The cool thing about video games, especially one that has to do with sports, is the amount of work that goes into to making each addition better. 15 years ago, the question was all about graphical improvement and making each one more lifelike than the last. But today, it’s all about AI, game play, and replicating real world mechanics. The NBA 2K series was no different; it fought the same battle.
Until Steph Curry came along.
A recent article for Forbes took a closer look at how the Golden State sharpshooter is changing how basketball games are being built, but it can easily be about how he’s disrupting the way that sports simulators are designed. For years, says 2K Gameplay Director Mike Wang, “Scoring in the paint and 3-point shooting have historically been the toughest areas to properly balance.” Developers have always been looking for ways to prevent users from outright dominating their competition with the rampant abuse of one of the best available players. Remember Madden ‘04 when you could just select the Atlanta Falcons and make quarterback Michael Vick a personal superman?
Same thing for basketball. It was too easy for an inexperienced player to select the Pacers and rain threes with Reggie Miller— so easy, that it took away from the overall enjoyment of the gameplay itself. I mean, would you really want to sit down and have a go with a friend who actually played like that? No. It was tantamount to cheating.
So 2K finally figured itself out. If you were used to playing basketball simulators in the late 90s on Playstation and picked up the sticks run the boards in a more modern incarnation, you’d be in for a wakeup call.
For starters, the game is so much harder. The old strategy of inbounding after a score, and using your point guard to rampage up the floor and into the paint just doesn’t work. Each squad is refined, and you have to play to their nuances. In fact, you need to know the plays. In what’s either the most frustrating or amazing thing about the recent editions of 2K— depending on who you’re asking, of course— the game is brutally unforgiving for players who don’t actually know the game of basketball.
Now, all those years of plugging gameplay leaks has been upended. Developers never, in their right minds, expected they’d see a player as consistently otherworldly like Steph Curry. Again, it’s not as simple as giving him the highest shot rating. Even the best players— real and digital, mind you— have to adhere to the rules of the game. LeBron can dominate the paint, but he won’t be taking these drives from one end of the floor to the other. So it makes sense that you won’t see that happen in a videogame. But LeBron can dominate once certain conditions are met. Granted, the better you are, the more lax those conditions can be, but they are still conditions.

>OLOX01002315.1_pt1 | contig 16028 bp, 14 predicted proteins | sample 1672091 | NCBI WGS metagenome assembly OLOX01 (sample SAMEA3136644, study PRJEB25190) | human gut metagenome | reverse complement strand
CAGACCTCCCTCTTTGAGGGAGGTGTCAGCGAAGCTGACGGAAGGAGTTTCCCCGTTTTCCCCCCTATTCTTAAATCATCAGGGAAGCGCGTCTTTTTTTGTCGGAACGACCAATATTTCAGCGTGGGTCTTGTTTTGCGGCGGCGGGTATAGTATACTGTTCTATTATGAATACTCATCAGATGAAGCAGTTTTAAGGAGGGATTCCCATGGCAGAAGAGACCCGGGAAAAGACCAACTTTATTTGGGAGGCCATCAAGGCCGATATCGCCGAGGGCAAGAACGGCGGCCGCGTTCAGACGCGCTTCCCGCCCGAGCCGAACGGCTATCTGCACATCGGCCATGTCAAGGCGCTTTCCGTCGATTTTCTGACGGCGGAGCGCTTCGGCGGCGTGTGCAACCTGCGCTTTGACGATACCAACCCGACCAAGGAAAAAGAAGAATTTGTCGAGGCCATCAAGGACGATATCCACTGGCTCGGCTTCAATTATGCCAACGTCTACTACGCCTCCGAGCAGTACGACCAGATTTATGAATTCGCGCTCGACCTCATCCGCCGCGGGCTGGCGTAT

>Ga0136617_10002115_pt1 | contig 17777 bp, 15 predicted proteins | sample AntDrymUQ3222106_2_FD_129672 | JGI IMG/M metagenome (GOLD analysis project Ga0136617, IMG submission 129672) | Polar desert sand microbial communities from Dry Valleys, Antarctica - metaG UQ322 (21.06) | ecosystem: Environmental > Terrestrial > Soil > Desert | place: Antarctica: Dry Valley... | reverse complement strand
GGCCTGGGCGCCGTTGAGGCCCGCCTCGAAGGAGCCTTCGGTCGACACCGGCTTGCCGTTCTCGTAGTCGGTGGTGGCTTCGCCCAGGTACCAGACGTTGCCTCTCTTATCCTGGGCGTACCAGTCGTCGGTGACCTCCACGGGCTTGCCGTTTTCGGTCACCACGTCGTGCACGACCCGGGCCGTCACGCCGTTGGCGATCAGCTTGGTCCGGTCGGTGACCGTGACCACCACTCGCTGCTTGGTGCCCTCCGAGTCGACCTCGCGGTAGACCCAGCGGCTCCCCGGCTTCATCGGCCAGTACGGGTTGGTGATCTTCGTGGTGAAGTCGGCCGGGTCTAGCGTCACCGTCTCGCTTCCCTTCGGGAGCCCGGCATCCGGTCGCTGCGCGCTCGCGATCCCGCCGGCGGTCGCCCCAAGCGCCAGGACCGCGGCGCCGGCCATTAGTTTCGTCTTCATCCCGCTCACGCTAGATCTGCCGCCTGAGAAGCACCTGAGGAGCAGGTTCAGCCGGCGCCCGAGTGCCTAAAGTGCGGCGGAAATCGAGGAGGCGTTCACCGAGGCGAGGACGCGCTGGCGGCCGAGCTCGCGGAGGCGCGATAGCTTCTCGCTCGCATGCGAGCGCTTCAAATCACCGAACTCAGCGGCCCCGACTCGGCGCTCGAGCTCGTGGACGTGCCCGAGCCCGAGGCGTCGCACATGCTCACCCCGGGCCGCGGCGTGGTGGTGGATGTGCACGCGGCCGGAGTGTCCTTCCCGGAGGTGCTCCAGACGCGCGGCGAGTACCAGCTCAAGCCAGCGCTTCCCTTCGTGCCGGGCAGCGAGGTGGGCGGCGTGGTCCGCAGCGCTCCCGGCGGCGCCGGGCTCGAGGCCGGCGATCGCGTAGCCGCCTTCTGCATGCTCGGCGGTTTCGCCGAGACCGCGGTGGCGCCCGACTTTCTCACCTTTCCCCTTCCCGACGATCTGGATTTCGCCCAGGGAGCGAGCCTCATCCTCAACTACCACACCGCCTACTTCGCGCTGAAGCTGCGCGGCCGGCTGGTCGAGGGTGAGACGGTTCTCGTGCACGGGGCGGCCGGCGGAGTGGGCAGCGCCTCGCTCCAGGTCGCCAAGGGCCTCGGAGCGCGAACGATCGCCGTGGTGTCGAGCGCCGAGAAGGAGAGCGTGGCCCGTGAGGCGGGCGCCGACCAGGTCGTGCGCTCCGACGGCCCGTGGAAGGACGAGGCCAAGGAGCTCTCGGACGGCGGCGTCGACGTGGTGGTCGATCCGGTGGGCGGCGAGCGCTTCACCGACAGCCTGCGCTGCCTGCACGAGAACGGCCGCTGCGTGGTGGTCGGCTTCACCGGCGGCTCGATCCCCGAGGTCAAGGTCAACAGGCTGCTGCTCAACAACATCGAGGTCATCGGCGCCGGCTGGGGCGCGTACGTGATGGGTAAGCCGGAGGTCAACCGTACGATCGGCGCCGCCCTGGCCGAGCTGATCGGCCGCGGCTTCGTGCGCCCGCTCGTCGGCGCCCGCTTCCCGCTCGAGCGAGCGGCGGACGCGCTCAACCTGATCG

Shooting the ball is no different. Even the best shooters in history have attempted and made some wild shots, and those shots have gone in. That’s part of being great. What holds it in check is that those shots aren’t necessarily consistently attempted. Chang loves talking about shots of the dribble, since it’s one of things that developers had to work hard on discouraging in game play. But Steph Curry does it pretty frequently.
Even if you’re a great 3 point shooter, you still won’t be jacking up 32 footers with such confidence. I mean, did you see that final shot against OKC on Friday night?
For what it’s worth, that game was played after this Forbes article came out. It’s almost like Curry went out there to prove that point. And it’s not like this was a desperation shot that was a lucky Hail Mary. Steph can make crazy shots like that whenever he pleases:
All this is to say that Curry has sent these game designers back to the proverbial drawing board. And now, they’ve found themselves in a Curry-22. On one hand is the desire to make these games simulate real life. On the other is real life itself: Stephen Curry’s style of play isn’t supposed to exist. These developers have worked so hard against having a player you could button mash to victory, but Curry is doing that night after night. And that’s not ragging on him, it’s a testament to how good he is. He can’t be represented in a game without making the game unfair. For now, at least. And I can’t wait to see how this problem translates into other sports, when we see our next ascendent football or soccer player. Stephen is changing the way our sports games get designed, for better or for worse.
Curry is like a living cheat code. And until developers can figure out how to bring everything back into realistic equilibrium, maybe the Golden State Warriors are better off being a locked team. Maybe they’ll be the 2K17 boss fight, to be unlocked after you win in a best of seven series.
Or maybe, the rest of the league will get as good as the Chef.